The Cyclonic Buyer Journey
Almost everyone has noticed that the old marketing and sales playbook doesn’t work like it used to. You can’t cold call and sell your way into sustainable, predictable and repeatable revenue generation. The old funnel isn’t representative of your prospects’ buying experience anymore.
Instead, you have to earn attention and get found by creating disruptive and compelling content, including your own company story. After you’ve earned that attention, you must nurture those prospects to continue the conversation while they proceed on their own journey.
Then, when they are ready to talk to you, consider acting as your prospects’ guide while their buyer journey continues, helping them to get educated around their purchase decision, so they feel like your company is the safe decision. Finally, you have to take great care of those new customers, and you have to delight them so they tell everyone about your company. Do that and you’ll be rewarded with a steady stream of revenue.
Now that might sound easy, but you have to do it at scale. This means it’s not enough for one person to be working like this. Your entire sales, marketing and customer services organization has to embrace these principles and change the way they execute all aspects of marketing, sales and service.
But we still have to execute marketing, sales and customer service playbooks. How do we know what to do and when to do it? How do we determine what’s going to produce the desired results? To help, we created a new journey graphic that we think better illustrates today’s prospect journey.
Take a look as we describe why this fits better today than the old traditional funnel.
First, you’ll notice that the new buyer journey isn’t linear. It doesn’t start at the top and flow down to the bottom to finish. In our opinion, the series of cycles means each stage includes a set of experiences.
If you do a good job in the awareness cycle, then you might move your prospect out and into the education cycle. If you don’t, your prospect might get stuck in that awareness cycle until additional information is provided or outside influences cause the prospect to progress. More on those influences in the next section.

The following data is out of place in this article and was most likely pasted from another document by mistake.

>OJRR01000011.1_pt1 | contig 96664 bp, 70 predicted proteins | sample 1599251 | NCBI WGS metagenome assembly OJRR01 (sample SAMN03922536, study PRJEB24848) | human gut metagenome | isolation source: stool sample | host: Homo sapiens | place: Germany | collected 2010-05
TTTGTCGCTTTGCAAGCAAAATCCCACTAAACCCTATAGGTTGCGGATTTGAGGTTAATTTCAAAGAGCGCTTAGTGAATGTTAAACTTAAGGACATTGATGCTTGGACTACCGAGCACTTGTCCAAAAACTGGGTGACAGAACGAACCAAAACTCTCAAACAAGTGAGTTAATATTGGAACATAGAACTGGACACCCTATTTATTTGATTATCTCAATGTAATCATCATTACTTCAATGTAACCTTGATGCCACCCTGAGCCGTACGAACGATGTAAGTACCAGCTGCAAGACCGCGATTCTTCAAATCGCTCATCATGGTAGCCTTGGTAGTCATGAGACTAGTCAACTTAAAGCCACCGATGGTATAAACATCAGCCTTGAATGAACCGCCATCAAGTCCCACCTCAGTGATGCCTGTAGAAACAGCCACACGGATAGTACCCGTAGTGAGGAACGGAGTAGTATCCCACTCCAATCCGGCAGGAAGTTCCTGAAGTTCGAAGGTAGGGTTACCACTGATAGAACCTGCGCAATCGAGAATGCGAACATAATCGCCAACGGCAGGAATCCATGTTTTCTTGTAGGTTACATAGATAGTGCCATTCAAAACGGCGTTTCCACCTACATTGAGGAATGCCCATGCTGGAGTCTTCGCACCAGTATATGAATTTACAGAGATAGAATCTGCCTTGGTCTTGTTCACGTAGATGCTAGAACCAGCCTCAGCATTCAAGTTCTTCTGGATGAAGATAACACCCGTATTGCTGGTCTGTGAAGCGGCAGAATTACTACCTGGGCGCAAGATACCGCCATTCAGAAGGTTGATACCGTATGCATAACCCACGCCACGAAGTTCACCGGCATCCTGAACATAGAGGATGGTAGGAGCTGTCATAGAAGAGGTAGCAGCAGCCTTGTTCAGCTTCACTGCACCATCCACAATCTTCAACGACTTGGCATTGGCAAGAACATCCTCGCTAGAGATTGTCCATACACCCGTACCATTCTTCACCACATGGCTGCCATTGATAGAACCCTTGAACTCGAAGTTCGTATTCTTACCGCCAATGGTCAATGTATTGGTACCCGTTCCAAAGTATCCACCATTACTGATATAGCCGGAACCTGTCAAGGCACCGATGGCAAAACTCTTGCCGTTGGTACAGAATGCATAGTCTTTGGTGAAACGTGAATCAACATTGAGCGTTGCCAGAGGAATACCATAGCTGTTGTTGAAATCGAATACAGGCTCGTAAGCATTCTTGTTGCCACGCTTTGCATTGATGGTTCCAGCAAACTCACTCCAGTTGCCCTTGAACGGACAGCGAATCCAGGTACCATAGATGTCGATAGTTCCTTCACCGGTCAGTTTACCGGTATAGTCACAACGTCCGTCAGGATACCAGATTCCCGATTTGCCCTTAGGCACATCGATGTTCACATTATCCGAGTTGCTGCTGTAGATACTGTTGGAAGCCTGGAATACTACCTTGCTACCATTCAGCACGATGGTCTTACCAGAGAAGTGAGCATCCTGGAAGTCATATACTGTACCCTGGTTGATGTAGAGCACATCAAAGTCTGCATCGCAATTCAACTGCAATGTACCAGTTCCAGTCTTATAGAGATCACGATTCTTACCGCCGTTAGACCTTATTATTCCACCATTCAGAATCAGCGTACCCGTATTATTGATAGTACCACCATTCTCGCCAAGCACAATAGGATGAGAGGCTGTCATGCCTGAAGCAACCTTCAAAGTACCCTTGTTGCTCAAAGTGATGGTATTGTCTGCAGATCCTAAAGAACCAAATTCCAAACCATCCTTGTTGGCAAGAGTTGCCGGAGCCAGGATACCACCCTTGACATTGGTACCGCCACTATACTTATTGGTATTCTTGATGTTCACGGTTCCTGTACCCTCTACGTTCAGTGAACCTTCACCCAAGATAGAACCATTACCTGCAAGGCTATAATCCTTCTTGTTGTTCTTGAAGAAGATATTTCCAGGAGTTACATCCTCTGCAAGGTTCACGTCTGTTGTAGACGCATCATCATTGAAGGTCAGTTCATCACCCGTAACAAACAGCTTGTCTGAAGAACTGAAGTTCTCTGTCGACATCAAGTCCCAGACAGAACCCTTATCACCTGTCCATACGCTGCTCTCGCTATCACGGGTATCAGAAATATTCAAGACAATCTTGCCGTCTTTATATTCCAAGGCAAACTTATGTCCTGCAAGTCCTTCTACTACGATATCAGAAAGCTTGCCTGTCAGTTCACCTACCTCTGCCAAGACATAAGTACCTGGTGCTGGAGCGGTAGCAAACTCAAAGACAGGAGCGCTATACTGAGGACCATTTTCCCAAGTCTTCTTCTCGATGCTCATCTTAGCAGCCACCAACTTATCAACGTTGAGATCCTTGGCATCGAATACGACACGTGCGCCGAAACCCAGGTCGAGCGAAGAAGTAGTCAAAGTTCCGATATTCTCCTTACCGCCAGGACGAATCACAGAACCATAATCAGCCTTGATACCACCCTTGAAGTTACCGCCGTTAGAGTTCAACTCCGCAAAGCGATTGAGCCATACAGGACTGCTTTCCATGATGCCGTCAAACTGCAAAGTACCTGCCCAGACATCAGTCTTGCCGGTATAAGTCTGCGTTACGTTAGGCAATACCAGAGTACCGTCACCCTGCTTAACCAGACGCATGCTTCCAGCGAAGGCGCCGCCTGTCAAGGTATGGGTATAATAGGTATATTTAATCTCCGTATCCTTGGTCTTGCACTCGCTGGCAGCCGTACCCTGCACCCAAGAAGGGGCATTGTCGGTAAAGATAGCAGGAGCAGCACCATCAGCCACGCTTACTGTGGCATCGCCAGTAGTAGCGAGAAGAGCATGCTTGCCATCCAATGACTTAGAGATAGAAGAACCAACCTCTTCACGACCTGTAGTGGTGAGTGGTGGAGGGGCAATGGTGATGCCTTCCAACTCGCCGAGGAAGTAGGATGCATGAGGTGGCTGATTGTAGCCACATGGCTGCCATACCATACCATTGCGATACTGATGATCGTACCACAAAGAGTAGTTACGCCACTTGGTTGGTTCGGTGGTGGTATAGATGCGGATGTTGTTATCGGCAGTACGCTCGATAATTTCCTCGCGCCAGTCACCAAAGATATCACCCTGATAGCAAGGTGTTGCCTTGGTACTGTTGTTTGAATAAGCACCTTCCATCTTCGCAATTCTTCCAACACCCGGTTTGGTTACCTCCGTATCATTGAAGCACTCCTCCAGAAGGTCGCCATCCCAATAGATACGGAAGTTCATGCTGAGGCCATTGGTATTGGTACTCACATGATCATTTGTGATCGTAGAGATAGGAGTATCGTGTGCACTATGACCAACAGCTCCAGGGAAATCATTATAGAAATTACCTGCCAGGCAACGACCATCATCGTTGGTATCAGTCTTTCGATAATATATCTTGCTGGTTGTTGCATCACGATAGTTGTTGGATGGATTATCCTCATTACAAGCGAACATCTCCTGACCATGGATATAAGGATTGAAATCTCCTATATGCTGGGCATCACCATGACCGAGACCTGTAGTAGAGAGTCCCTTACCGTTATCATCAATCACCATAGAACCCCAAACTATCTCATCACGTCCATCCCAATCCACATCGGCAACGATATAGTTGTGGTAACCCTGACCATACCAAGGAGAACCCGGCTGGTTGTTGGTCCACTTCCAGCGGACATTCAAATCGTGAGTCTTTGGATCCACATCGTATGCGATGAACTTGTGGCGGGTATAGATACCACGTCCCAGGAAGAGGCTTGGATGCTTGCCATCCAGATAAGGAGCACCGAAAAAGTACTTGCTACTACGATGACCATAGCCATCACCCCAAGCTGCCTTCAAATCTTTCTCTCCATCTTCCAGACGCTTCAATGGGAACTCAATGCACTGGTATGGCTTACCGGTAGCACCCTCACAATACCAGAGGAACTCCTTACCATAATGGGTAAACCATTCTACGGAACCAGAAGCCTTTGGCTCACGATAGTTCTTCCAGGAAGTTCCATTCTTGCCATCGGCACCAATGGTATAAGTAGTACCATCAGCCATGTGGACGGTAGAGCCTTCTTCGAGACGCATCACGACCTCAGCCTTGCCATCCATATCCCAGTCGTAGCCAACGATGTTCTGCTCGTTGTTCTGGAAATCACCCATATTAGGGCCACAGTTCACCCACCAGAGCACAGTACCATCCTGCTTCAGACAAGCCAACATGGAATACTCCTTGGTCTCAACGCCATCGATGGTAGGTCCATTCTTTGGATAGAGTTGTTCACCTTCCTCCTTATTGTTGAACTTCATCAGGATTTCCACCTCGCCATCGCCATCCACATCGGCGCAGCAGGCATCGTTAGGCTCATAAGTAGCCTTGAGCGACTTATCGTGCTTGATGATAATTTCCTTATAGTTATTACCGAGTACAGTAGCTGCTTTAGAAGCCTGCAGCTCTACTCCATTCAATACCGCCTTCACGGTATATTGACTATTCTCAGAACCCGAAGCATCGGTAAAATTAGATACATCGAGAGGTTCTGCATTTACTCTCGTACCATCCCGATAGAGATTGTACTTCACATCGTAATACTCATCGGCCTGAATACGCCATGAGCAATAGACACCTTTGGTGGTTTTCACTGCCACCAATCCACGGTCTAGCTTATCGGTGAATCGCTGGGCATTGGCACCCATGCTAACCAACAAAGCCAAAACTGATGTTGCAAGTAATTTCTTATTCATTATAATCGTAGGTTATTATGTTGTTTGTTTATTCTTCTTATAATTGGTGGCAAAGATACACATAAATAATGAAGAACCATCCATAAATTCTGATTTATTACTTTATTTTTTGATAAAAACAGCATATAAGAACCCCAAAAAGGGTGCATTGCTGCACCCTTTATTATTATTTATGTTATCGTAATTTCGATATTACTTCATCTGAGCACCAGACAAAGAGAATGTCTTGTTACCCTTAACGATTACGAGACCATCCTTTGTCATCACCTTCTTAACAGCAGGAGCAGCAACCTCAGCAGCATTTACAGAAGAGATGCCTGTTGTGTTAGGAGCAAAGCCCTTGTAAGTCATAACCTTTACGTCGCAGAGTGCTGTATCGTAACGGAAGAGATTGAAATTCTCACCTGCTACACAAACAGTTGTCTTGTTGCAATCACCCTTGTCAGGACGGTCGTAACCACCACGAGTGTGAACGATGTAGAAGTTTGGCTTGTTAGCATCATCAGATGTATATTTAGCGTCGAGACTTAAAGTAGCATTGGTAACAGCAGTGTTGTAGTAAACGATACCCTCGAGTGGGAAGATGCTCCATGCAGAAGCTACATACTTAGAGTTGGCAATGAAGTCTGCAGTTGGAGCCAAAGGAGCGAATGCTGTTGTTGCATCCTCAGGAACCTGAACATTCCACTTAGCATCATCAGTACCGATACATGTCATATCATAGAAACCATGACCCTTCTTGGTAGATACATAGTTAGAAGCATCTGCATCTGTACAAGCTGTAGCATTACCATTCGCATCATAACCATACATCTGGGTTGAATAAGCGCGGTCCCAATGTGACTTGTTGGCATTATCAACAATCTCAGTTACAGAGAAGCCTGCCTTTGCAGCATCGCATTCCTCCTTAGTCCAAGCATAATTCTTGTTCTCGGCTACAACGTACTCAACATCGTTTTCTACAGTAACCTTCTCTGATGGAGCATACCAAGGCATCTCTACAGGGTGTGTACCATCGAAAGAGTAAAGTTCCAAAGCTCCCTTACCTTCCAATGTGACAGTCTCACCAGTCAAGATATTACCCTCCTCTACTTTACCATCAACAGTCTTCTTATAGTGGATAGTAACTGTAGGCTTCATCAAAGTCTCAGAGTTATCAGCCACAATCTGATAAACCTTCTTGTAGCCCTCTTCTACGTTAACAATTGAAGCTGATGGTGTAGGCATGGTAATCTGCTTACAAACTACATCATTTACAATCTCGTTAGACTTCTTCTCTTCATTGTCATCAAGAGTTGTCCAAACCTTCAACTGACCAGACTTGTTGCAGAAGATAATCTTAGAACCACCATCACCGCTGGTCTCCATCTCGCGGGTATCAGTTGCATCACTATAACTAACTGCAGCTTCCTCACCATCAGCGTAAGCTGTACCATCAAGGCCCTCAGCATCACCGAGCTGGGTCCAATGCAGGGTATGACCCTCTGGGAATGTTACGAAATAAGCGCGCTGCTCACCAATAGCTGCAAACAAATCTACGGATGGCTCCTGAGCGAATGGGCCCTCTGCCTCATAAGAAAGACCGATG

Our research shows that in most cases, prospects move from cycle to cycle not in sequence but based on the environmental factors that influence them along their journey. Some of those factors include how you market to them, how your sales teams work with them and how your customer service reps take care of customers.
This explains why some prospects progress quickly and others progress more slowly. This means your content, website and lead nurturing work must be highly effective, data driven and perfectly designed based on your understanding of your prospects’ persona, pains and journey insights.
Also, you should notice the cycle that wraps around after the final decision. You have amazing opportunities to work with customers and introduce new products/services or project opportunities. You have an opportunity to upgrade the communication and how you incentivize them to be your advocate. After the sale is done, the process has to continue. The cycles continue to spin. The bigger cycle always spins.
What you don’t see in this graphic is that factors inside and outside of your control impact these cycles. While your prospect might be moving along quickly, when they go dark, are slow to respond or reach out with contradictory feedback, it’s likely that one of these outside influences is now affecting their ability to move through the series of cycles.
While you are not in control of these outside influences, you have to be smart enough to give the prospect an opportunity to share those inputs with you, so you can respond accordingly.
The biggest challenge is the sheer amount of information available to your prospects during their journey. They’re going to be confused, and that confusion slows down your process. You might not be aware that the CIO is now active in influencing your prospect’s decision. You didn’t identify the CIO and didn’t ask about their involvement, but now they are slowing down your prospect’s journey. You need your champion or contact person to give you that information, so you can adjust accordingly and then build into your process a point to make sure you don’t get caught unprepared again.
Your job is to position your company as the trusted source, your sales team as the guides and your service reps as advisors. If you do this well, all of that conflicting information will come back to you through your prospect, and you can help them work through that info and keep them moving forward.